Environment Technology

Environment Technology

Renewable Energy – Modern Marvels – History Channel Documentary

Posted by admin on April 1, 2013 in Renewable Energy with 24 Comments

Take an in-depth look at the most proven and reliable sources: solar, wind, geothermal, biofuels, and tidal power. From the experimental to the tried-and-true, renewable energy sources are overflowing with potential… just waiting to be exploited on a massive scale.
Global problems require global solutions. Modern Marvels: Renewable Energy, a one-hour History Channel documentary, shows how the combined forces of wind, solar, geothermal, biomass, wave and tidal power are ready to move the world beyond oil, coal and other 19th Century technologies.
Renewable energy is energy that comes from resources which are continually replenished such as sunlight, wind, rain, tides, waves and geothermal heat. About 16% of global final energy consumption comes from renewable resources, with 10% of all energy from traditional biomass, mainly used for heating, and 3.4% from hydroelectricity. New renewables (small hydro, modern biomass, wind, solar, geothermal, and biofuels) accounted for another 3% and are growing very rapidly. The share of renewables in electricity generation is around 19%, with 16% of electricity coming from hydroelectricity and 3% from new renewables.

The use of wind power is increasing at an annual rate of 20%, with a worldwide installed capacity of 238,000 megawatts (MW) at the end of 2011, and is widely used in Europe, Asia, and the United States. Since 2004, photovoltaics passed wind as the fastest growing energy source, and since 2007 has more than doubled every two years. At the end of 2011 the photovoltaic (PV) capacity worldwide was 67,000 MW, and PV power stations are popular in Germany and Italy. Solar thermal power stations operate in the USA and Spain, and the largest of these is the 354 MW SEGS power plant in the Mojave Desert. The world’s largest geothermal power installation is the Geysers in California, with a rated capacity of 750 MW. Brazil has one of the largest renewable energy programs in the world, involving production of ethanol fuel from sugarcane, and ethanol now provides 18% of the country’s automotive fuel. Ethanol fuel is also widely available in the USA.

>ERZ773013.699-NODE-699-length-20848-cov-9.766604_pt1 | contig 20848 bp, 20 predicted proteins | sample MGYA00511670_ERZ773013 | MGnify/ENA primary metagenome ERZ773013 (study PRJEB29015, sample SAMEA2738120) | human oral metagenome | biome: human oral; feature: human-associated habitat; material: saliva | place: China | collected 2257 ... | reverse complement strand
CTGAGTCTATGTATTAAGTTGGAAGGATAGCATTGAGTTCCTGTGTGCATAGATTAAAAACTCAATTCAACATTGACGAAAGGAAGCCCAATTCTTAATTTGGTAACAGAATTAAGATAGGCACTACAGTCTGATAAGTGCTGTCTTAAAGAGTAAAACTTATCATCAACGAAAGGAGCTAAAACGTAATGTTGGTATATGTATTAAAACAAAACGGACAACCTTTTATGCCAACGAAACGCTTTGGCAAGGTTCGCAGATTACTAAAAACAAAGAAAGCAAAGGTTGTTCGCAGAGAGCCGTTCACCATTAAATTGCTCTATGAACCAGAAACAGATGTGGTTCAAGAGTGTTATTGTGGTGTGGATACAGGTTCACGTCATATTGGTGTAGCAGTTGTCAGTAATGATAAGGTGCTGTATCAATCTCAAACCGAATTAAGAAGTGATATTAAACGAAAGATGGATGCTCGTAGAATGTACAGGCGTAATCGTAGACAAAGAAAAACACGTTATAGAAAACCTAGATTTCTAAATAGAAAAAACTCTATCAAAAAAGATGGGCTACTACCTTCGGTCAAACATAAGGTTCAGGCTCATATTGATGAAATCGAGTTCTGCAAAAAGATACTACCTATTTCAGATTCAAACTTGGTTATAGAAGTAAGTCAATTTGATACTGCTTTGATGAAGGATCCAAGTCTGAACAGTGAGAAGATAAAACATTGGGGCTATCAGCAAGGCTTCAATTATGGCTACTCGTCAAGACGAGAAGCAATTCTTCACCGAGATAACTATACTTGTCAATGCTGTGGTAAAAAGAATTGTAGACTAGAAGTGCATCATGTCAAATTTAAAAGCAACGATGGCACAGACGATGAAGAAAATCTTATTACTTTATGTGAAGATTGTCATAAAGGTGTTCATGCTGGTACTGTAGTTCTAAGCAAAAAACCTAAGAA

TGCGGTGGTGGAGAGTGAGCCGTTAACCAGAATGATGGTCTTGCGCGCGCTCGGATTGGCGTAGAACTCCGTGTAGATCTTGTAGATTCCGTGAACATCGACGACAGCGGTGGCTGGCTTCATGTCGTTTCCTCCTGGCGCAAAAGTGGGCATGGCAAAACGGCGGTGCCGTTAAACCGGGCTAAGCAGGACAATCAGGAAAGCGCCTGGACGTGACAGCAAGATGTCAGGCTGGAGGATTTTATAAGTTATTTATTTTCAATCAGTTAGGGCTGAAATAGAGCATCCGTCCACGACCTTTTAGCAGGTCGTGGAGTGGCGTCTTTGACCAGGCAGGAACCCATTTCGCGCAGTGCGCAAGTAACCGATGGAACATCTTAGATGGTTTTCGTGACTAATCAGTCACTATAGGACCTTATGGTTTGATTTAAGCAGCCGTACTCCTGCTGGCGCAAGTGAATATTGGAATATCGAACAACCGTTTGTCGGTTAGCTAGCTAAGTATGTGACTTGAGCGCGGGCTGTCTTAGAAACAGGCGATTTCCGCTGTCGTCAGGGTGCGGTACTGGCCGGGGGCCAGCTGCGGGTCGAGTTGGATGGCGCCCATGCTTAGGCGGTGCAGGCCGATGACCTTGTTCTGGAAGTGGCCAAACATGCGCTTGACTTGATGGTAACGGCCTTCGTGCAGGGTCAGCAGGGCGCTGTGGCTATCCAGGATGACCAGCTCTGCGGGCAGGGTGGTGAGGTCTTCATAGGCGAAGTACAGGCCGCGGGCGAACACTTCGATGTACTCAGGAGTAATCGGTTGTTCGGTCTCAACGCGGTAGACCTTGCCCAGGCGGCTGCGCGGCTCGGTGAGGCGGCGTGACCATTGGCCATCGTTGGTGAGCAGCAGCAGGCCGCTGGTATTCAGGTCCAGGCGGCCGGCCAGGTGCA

While many renewable energy projects are large-scale, renewable technologies are also suited to rural and remote areas, where energy is often crucial in human development. As of 2011, small solar PV systems provide electricity to a few million households, and micro-hydro configured into mini-grids serves many more. Over 44 million households use biogas made in household-scale digesters for lighting and/or cooking, and more than 166 million households rely on a new generation of more-efficient biomass cookstoves. United Nations’ Secretary-General Ban Ki-moon has said that renewable energy has the ability to lift the poorest nations to new levels of prosperity. Carbon neutral and negative fuels can store and transport renewable energy through existing natural gas pipelines and be used with existing transportation infrastructure, displacing fossil fuels, and reducing greenhouse gases.

Climate change concerns, coupled with high oil prices, peak oil, and increasing government support, are driving increasing renewable energy legislation, incentives and commercialization. New government spending, regulation and policies helped the industry weather the global financial crisis better than many other sectors. According to a 2011 projection by the International Energy Agency, solar power generators may produce most of the world’s electricity within 50 years, dramatically reducing the emissions of greenhouse gases that harm the environment.